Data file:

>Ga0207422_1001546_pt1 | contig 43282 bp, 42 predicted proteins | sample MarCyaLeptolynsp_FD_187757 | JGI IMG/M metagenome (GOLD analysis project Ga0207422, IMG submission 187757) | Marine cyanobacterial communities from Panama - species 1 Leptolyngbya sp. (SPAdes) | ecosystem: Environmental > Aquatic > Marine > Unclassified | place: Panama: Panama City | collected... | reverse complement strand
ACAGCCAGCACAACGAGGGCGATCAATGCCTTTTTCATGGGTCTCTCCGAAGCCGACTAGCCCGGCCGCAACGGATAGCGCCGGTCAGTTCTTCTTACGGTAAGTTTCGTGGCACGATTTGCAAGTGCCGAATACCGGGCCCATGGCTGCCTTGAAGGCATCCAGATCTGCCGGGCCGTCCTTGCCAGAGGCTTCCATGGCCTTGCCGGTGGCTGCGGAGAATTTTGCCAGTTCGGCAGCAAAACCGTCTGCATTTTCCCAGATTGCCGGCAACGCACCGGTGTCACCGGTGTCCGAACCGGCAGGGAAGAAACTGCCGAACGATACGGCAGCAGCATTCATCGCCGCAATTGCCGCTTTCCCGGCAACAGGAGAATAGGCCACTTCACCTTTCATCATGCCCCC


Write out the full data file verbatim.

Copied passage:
>Ga0207422_1001546_pt1 | contig 43282 bp, 42 predicted proteins | sample MarCyaLeptolynsp_FD_187757 | JGI IMG/M metagenome (GOLD analysis project Ga0207422, IMG submission 187757) | Marine cyanobacterial communities from Panama - species 1 Leptolyngbya sp. (SPAdes) | ecosystem: Environmental > Aquatic > Marine > Unclassified | place: Panama: Panama City | collected... | reverse complement strand
ACAGCCAGCACAACGAGGGCGATCAATGCCTTTTTCATGGGTCTCTCCGAAGCCGACTAGCCCGGCCGCAACGGATAGCGCCGGTCAGTTCTTCTTACGGTAAGTTTCGTGGCACGATTTGCAAGTGCCGAATACCGGGCCCATGGCTGCCTTGAAGGCATCCAGATCTGCCGGGCCGTCCTTGCCAGAGGCTTCCATGGCCTTGCCGGTGGCTGCGGAGAATTTTGCCAGTTCGGCAGCAAAACCGTCTGCATTTTCCCAGATTGCCGGCAACGCACCGGTGTCACCGGTGTCCGAACCGGCAGGGAAGAAACTGCCGAACGATACGGCAGCAGCATTCATCGCCGCAATTGCCGCTTTCCCGGCAACAGGAGAATAGGCCACTTCACCTTTCATCATGCCCCC